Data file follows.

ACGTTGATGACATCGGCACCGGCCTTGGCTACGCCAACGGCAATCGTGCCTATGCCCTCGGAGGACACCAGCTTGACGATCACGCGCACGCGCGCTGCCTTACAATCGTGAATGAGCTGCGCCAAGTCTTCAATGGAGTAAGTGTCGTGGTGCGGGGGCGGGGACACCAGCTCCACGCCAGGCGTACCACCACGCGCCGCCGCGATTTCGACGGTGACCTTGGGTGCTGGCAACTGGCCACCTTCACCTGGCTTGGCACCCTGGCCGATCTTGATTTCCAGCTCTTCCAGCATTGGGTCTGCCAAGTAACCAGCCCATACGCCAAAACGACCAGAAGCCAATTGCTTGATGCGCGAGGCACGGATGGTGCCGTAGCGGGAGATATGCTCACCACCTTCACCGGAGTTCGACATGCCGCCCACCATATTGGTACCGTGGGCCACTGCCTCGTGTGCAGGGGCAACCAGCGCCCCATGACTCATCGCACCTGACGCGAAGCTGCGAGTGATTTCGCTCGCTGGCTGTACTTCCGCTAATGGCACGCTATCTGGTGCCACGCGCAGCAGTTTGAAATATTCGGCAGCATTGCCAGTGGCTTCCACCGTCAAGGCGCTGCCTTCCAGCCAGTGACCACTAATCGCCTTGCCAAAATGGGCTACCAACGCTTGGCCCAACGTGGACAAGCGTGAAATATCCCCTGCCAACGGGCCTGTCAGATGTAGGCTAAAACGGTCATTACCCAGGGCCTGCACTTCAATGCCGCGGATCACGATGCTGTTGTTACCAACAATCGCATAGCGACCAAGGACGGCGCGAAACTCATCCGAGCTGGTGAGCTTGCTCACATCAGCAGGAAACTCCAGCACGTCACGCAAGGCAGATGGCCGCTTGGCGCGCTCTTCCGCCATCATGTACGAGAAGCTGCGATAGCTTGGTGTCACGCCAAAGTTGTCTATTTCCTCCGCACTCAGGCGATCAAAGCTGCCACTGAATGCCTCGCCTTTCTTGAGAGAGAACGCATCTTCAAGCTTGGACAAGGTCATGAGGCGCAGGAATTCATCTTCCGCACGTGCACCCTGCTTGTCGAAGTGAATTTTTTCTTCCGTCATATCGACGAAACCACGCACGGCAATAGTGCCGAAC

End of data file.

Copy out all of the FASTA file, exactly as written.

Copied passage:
ACGTTGATGACATCGGCACCGGCCTTGGCTACGCCAACGGCAATCGTGCCTATGCCCTCGGAGGACACCAGCTTGACGATCACGCGCACGCGCGCTGCCTTACAATCGTGAATGAGCTGCGCCAAGTCTTCAATGGAGTAAGTGTCGTGGTGCGGGGGCGGGGACACCAGCTCCACGCCAGGCGTACCACCACGCGCCGCCGCGATTTCGACGGTGACCTTGGGTGCTGGCAACTGGCCACCTTCACCTGGCTTGGCACCCTGGCCGATCTTGATTTCCAGCTCTTCCAGCATTGGGTCTGCCAAGTAACCAGCCCATACGCCAAAACGACCAGAAGCCAATTGCTTGATGCGCGAGGCACGGATGGTGCCGTAGCGGGAGATATGCTCACCACCTTCACCGGAGTTCGACATGCCGCCCACCATATTGGTACCGTGGGCCACTGCCTCGTGTGCAGGGGCAACCAGCGCCCCATGACTCATCGCACCTGACGCGAAGCTGCGAGTGATTTCGCTCGCTGGCTGTACTTCCGCTAATGGCACGCTATCTGGTGCCACGCGCAGCAGTTTGAAATATTCGGCAGCATTGCCAGTGGCTTCCACCGTCAAGGCGCTGCCTTCCAGCCAGTGACCACTAATCGCCTTGCCAAAATGGGCTACCAACGCTTGGCCCAACGTGGACAAGCGTGAAATATCCCCTGCCAACGGGCCTGTCAGATGTAGGCTAAAACGGTCATTACCCAGGGCCTGCACTTCAATGCCGCGGATCACGATGCTGTTGTTACCAACAATCGCATAGCGACCAAGGACGGCGCGAAACTCATCCGAGCTGGTGAGCTTGCTCACATCAGCAGGAAACTCCAGCACGTCACGCAAGGCAGATGGCCGCTTGGCGCGCTCTTCCGCCATCATGTACGAGAAGCTGCGATAGCTTGGTGTCACGCCAAAGTTGTCTATTTCCTCCGCACTCAGGCGATCAAAGCTGCCACTGAATGCCTCGCCTTTCTTGAGAGAGAACGCATCTTCAAGCTTGGACAAGGTCATGAGGCGCAGGAATTCATCTTCCGCACGTGCACCCTGCTTGTCGAAGTGAATTTTTTCTTCCGTCATATCGACGAAACCACGCACGGCAATAGTGCCGAAC